The two Crystal Springs lakes and San Andreas Lake used to be known as Spring Valley Lakes for the Spring Valley Water Company which owned them. The Spring Valley Water Company named the lakes, the Spring Valley Lakes, after the company. The original Spring Valley was between Mason and Taylor Streets, and Washington and Broadway Streets in San Francisco, where the water company started. When the company went south for more water, the Spring Valley name was carried south too.[9]

Watershed[edit]

San Andreas Creek's source elevation is at approximately 900 feet (270 m) on the eastern slopes of Sweeney Ridge from which it flows southeasterly along the San Andreas Rift between Sweeney Ridge to the west and Buri Buri Ridge to the east, through San Andreas Reservoir, which was formed by the construction of a 100 foot high earth dam in 1868.[2][10] The San Andreas Dam eliminates flow in the creek immediately below the dams, except for occasional spills or releases from the reservoir and seepage through the dam.[11] From San Andreas Reservoir, the creek descends and enters the northeast arm of Lower Crystal Springs Reservoir. Historically San Andreas Creek joined San Mateo Creek just above the current location of the Crystal Springs Dam. The two Crystal Springs lakes and San Andreas Lake used to be known as Spring Valley Lakes for the Spring Valley Water Company which owned them. Lower Crystal Springs Reservoir now covers the town of Crystal Springs which grew up around a resort of the same name.[7][12]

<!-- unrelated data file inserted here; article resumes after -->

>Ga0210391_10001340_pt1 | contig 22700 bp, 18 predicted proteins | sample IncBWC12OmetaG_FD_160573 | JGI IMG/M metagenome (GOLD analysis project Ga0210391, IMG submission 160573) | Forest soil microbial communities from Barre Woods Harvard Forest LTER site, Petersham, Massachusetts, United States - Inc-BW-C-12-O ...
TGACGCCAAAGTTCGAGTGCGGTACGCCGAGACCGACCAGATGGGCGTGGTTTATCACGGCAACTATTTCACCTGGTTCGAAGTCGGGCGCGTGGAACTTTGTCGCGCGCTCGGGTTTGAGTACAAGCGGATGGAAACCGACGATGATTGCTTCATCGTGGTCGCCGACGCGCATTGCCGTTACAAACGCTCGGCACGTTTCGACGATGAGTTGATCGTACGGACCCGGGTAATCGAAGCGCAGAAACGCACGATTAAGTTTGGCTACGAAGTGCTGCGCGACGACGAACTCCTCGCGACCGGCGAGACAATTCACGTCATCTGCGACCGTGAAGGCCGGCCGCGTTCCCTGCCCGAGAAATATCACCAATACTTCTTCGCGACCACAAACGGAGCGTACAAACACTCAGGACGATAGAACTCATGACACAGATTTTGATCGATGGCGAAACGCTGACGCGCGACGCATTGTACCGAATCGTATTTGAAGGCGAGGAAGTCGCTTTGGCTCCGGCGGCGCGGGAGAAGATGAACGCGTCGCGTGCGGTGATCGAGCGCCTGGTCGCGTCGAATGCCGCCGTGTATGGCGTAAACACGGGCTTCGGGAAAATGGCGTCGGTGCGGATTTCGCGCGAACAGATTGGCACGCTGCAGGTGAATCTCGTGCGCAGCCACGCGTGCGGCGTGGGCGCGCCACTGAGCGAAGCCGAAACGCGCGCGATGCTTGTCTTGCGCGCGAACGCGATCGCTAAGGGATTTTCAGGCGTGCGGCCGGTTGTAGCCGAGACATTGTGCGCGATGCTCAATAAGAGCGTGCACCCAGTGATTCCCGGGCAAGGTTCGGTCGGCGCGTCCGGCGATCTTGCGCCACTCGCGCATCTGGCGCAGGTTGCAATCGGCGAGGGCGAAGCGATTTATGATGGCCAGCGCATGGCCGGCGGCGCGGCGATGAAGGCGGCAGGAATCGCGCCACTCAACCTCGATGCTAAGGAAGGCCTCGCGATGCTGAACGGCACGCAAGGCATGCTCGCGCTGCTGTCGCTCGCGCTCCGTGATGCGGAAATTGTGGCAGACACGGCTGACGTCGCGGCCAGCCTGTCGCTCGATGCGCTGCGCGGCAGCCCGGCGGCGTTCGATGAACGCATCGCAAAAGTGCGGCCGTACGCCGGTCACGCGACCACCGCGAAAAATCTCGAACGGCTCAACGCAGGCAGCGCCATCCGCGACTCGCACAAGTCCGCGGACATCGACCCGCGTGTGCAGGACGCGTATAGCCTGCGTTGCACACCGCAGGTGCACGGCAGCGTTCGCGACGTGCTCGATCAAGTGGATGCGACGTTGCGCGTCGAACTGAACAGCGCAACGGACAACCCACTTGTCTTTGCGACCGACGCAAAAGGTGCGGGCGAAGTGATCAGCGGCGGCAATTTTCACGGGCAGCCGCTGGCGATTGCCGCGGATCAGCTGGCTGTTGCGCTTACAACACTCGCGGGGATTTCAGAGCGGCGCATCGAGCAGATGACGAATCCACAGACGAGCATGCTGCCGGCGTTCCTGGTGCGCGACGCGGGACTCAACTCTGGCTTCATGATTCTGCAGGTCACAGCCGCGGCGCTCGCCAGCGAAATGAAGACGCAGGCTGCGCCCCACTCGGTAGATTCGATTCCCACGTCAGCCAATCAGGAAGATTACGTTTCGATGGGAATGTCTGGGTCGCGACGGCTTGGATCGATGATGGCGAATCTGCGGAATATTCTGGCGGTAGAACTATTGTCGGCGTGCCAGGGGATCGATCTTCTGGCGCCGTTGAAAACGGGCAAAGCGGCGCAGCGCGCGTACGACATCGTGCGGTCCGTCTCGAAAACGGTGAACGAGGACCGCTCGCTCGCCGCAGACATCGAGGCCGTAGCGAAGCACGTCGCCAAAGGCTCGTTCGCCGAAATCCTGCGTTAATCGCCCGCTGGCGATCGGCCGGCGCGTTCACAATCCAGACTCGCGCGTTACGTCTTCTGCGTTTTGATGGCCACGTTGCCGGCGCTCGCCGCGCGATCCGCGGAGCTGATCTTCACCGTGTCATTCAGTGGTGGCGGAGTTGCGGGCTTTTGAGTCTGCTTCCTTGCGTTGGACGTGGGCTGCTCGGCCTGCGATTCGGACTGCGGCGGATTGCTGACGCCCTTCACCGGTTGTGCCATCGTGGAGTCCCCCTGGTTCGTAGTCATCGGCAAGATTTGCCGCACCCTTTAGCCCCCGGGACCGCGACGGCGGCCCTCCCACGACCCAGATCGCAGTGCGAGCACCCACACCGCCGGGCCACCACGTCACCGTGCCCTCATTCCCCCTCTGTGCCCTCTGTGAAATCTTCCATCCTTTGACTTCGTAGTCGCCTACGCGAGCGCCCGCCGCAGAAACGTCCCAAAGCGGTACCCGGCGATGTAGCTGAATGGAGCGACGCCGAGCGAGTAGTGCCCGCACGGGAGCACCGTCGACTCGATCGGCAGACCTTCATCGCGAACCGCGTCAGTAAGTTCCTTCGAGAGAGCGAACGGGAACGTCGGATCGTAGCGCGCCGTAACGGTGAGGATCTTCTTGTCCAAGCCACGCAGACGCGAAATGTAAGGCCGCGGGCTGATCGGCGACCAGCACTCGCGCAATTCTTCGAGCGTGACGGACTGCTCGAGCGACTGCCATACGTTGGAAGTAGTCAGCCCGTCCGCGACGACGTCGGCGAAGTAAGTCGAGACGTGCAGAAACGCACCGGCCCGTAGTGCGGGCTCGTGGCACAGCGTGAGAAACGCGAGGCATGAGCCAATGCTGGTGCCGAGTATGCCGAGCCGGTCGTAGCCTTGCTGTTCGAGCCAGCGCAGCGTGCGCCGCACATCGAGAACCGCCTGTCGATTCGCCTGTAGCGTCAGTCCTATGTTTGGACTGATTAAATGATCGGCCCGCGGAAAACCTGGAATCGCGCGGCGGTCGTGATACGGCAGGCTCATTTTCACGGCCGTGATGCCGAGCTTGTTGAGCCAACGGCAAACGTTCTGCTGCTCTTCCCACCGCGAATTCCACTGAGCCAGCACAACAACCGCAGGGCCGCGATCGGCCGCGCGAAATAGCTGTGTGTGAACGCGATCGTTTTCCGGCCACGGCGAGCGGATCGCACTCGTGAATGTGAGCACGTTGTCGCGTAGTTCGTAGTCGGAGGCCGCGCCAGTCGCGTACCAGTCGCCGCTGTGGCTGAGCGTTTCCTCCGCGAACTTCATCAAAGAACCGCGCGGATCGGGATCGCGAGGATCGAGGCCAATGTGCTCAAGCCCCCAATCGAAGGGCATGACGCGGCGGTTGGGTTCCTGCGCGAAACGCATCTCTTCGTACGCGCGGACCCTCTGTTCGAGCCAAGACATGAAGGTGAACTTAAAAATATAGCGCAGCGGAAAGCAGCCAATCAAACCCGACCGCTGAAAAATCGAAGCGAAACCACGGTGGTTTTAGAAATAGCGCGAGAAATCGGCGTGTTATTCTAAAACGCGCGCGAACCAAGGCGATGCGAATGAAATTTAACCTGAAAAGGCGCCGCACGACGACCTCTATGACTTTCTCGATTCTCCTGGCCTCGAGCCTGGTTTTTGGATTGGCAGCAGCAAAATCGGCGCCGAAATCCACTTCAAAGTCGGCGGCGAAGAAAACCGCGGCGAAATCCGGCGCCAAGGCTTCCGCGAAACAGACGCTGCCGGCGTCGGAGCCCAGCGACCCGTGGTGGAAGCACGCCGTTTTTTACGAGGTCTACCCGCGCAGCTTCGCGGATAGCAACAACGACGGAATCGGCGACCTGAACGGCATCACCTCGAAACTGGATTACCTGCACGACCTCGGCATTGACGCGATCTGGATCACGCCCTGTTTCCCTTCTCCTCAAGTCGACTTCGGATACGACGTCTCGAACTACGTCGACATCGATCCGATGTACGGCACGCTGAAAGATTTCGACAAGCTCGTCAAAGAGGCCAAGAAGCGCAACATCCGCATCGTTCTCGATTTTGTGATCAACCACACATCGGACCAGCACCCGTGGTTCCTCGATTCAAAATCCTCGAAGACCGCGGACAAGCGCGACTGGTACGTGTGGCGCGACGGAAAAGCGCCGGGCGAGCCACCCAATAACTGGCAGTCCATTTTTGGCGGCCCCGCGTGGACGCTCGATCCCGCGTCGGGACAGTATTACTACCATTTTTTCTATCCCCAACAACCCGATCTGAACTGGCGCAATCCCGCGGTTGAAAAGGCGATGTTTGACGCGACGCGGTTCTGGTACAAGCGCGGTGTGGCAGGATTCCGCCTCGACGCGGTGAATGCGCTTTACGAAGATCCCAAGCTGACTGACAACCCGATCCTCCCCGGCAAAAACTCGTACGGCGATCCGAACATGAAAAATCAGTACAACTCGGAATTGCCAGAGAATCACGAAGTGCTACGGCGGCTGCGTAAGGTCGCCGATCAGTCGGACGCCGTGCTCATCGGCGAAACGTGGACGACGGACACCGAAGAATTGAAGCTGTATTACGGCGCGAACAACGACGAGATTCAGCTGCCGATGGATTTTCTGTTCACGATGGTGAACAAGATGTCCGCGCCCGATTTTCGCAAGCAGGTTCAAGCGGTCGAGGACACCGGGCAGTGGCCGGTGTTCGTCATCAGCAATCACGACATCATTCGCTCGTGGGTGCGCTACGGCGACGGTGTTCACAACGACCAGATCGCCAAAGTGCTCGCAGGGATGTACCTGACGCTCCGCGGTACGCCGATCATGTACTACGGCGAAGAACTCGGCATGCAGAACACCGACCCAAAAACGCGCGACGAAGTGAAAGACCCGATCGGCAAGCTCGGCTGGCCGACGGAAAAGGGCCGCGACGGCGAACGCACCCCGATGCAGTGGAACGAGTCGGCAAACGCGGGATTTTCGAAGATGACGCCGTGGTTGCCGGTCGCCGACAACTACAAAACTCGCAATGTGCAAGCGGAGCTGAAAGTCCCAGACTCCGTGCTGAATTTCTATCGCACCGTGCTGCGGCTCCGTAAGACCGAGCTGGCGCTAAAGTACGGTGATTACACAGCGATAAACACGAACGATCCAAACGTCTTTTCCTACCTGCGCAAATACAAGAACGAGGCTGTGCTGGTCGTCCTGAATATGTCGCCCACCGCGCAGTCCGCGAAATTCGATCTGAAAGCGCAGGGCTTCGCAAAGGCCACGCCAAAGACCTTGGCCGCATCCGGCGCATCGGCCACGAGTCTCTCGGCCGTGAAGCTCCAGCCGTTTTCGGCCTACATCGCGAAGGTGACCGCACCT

Ecology[edit]

Fog drip may play a key role in the precipitation in the upper watershed. On Cahill Ridge (just west of San Mateo Creek and east of Pilarcitos Creek, at an altitude of 1,000 feet, Oberlander measured fog drip beneath Tanoak (Lithocarpus densiflorus), Coast redwood and three Douglas fir trees, the latter 125 feet tall. He found that the trees most exposed produced the most precipitation and in five weeks of measurement (July 20-August 28, 1951) fog drip below the tanoak produced 59 inches of precipitation, more than the total annual precipitation on nearby grasslands and chaparral. The Douglas fir produced 7-17 inches of fog drip and appeared to provide unique conditions supporting the orchids Giant helleborine (Epipactis gigantea) and Phantom orchid (Cephalanthera austiniae), since these plants were found exclusively in these moist ridge tops.[13]

See also[edit]

References[edit]

  1. ^ "San Andreas Creek". Geographic Names Information System. United States Geological Survey.